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Study: Mammography Hasn’t Affected Mortality

June 13, 2013
Written by: , Filed in: Breast Imaging
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Another bombshell in the mammography wars has exploded: a study in the June issue of Journal of the Royal Society of Medicine concludes that mammographic screening in England has had no discernible effect on mortality from breast cancer.

Researchers at the Department of Public Health of the University of Oxford in the United Kingdom examined death certificates to find women who died from breast cancer in England from 1971 through 2009. They were looking for any changes in the breast cancer mortality rate after the English National Breast Screening Programme was introduced in 1988.

The breast screening program invites every woman within a specific age range to receive free mammography screening every three years. The initial age range was 50 through 64. In the early 2000s, the upper age increased to 70. The program is now phasing in an extension of the age group to 47–73.

Here’s the new study’s key finding:

We sought evidence of a decline in population-based breast cancer mortality that could be attributed to the implementation of mammographic screening programmes. We conclude that population-based mortality statistics, at least in England, do not show a past benefit of breast cancer screening.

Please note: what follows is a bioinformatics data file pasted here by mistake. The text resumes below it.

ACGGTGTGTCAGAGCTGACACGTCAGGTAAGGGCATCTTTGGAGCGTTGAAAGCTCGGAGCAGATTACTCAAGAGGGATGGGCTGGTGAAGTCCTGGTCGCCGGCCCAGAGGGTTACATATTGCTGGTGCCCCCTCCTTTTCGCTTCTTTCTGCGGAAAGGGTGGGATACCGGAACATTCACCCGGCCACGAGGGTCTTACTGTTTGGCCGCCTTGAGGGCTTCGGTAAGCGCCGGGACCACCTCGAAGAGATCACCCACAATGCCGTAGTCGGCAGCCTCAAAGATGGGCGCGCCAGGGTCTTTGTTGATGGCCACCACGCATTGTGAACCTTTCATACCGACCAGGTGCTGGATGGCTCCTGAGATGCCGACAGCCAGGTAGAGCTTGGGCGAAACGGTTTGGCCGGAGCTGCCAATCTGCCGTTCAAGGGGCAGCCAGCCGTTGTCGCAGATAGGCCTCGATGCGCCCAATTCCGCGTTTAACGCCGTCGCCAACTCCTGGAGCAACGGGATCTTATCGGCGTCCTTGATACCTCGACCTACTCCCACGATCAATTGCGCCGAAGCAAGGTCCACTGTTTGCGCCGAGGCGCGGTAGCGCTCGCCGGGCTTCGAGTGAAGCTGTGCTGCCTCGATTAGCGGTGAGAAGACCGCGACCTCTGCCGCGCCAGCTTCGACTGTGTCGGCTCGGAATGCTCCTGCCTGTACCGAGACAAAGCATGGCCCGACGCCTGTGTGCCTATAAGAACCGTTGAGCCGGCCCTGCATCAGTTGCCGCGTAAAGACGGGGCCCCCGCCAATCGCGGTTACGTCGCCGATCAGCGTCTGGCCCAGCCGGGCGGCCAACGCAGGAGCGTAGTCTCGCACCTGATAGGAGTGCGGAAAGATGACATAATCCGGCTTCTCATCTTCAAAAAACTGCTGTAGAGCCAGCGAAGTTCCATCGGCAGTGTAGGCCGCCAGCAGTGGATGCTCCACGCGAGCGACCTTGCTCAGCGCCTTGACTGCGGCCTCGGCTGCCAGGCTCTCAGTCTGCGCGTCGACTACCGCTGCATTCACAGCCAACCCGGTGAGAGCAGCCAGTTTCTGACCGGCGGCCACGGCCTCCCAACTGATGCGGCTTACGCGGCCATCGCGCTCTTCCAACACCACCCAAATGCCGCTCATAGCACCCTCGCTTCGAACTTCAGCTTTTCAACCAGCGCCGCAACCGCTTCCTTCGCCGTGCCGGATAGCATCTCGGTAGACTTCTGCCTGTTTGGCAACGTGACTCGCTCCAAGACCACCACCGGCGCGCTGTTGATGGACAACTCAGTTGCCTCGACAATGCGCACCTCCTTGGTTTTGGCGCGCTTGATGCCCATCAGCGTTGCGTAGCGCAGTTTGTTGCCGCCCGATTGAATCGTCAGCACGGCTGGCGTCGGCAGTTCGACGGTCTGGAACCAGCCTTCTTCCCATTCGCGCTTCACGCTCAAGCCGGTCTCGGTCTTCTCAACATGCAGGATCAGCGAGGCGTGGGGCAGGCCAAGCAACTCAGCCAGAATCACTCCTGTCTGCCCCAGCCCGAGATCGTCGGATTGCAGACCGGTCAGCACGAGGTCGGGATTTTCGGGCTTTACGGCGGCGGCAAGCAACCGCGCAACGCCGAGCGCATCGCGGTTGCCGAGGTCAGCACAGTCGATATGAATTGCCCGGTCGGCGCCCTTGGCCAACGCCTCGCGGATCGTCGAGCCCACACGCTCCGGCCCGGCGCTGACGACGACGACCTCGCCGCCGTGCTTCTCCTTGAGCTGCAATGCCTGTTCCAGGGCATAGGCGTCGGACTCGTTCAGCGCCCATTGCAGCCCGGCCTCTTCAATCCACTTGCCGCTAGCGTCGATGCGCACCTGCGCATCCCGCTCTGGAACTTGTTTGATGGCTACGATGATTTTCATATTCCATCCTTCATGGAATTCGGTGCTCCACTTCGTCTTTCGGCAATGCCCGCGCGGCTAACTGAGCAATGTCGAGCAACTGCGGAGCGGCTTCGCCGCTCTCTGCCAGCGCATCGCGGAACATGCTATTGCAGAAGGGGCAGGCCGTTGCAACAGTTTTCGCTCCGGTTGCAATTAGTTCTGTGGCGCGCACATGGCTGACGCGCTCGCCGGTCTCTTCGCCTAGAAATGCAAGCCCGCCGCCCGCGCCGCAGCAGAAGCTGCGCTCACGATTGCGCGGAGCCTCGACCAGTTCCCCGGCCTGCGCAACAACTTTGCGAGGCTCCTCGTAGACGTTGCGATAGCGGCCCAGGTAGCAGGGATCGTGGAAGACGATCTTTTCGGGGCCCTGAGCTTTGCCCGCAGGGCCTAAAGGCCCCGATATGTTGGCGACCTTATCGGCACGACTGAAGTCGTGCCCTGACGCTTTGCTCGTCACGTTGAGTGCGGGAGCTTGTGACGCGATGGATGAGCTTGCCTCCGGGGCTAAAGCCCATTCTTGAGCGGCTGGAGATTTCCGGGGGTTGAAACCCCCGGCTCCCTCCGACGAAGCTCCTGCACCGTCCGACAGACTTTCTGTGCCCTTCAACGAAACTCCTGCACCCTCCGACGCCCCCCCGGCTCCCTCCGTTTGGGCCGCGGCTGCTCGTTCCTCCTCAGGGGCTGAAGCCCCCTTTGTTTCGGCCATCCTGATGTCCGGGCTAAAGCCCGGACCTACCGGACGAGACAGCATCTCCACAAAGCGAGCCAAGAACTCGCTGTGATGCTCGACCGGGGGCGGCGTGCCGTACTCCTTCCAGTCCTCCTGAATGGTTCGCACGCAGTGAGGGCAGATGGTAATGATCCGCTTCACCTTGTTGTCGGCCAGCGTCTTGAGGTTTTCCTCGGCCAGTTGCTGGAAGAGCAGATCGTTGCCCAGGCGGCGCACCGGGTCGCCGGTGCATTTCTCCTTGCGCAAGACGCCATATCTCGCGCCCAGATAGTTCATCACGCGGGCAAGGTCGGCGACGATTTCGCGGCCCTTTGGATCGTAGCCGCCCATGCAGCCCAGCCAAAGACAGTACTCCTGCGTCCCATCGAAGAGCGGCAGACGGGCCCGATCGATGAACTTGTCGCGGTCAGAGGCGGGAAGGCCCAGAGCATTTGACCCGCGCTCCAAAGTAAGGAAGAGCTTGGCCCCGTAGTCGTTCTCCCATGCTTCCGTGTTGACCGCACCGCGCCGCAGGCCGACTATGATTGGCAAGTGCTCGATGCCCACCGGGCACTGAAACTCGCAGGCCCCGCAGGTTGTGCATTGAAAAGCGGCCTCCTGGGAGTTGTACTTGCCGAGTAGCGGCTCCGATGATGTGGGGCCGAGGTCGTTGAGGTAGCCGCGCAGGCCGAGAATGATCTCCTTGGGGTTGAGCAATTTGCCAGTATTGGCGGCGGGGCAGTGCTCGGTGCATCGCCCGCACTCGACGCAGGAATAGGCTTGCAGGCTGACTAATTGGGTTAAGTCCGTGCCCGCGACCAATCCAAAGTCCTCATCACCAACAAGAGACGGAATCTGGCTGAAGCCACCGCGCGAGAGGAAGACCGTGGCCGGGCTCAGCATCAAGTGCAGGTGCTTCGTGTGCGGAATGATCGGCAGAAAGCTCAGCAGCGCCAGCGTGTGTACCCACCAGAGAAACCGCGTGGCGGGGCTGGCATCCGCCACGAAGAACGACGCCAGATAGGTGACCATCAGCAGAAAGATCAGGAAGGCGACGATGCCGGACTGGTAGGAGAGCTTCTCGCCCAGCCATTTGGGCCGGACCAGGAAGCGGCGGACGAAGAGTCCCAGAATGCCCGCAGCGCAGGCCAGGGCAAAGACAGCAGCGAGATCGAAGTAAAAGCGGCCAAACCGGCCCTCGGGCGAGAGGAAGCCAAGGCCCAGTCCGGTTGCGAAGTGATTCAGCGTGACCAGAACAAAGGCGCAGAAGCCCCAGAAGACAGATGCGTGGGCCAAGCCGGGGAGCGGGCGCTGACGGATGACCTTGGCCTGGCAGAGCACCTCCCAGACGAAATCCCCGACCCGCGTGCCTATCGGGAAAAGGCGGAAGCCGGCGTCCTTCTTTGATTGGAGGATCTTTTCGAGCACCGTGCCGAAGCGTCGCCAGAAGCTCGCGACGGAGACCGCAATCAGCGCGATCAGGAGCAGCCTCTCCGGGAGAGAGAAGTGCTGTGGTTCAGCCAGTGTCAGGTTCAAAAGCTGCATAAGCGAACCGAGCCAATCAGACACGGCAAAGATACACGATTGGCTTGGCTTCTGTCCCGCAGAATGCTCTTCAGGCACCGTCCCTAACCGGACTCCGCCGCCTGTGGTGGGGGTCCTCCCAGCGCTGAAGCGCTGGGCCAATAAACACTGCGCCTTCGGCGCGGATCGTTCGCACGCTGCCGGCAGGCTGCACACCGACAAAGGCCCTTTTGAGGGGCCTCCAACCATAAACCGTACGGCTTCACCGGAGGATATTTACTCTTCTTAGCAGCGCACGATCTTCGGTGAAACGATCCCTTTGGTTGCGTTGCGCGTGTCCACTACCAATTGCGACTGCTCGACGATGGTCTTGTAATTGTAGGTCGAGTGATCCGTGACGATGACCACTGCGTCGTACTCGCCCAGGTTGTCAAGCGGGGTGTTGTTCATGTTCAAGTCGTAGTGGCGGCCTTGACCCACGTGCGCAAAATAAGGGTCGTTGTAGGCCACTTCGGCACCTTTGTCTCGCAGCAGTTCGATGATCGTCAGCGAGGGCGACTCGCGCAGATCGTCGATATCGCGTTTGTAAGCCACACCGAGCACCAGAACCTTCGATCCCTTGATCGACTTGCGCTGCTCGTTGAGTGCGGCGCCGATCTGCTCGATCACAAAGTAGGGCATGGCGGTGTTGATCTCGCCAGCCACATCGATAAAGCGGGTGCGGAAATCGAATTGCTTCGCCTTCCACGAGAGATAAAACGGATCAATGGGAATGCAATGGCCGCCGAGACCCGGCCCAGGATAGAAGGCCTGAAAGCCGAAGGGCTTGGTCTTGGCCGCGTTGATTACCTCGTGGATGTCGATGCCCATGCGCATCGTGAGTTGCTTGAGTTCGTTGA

During the study period, mortality rates from breast cancer did decline, and significantly. The study found an all-age-groups decline of 30.9 percent since 1989, the year of peak mortality. However, the study says, “There is no evidence that declines in mortality rates were consistently greater in women in cohorts that had been screened at all, or screened several times, than in other (unscreened) women in the same time periods.”

So what accounts for the mortality decrease if not mammographic screening? The study suggests improvements in breast cancer treatment and changes in such risk factors as childbearing patterns.

The study does say mammography may benefit individual women, but “these effects are not large enough to be detected at the population-level.”

Reading the study, you get the impression that the authors regret not being able to show that mammography led to a decline in breast cancer mortality. Note, for example, the wording of the final sentence: “We permuted the data in a number of different ways, over an observation period of 39 years, but the data show that, at least as yet, there is no evidence of an effect of mammographic screening on population-level breast cancer mortality.”

Related CME seminar: Chicago International Breast Course and The Society for the Advancement of Women’s Imaging

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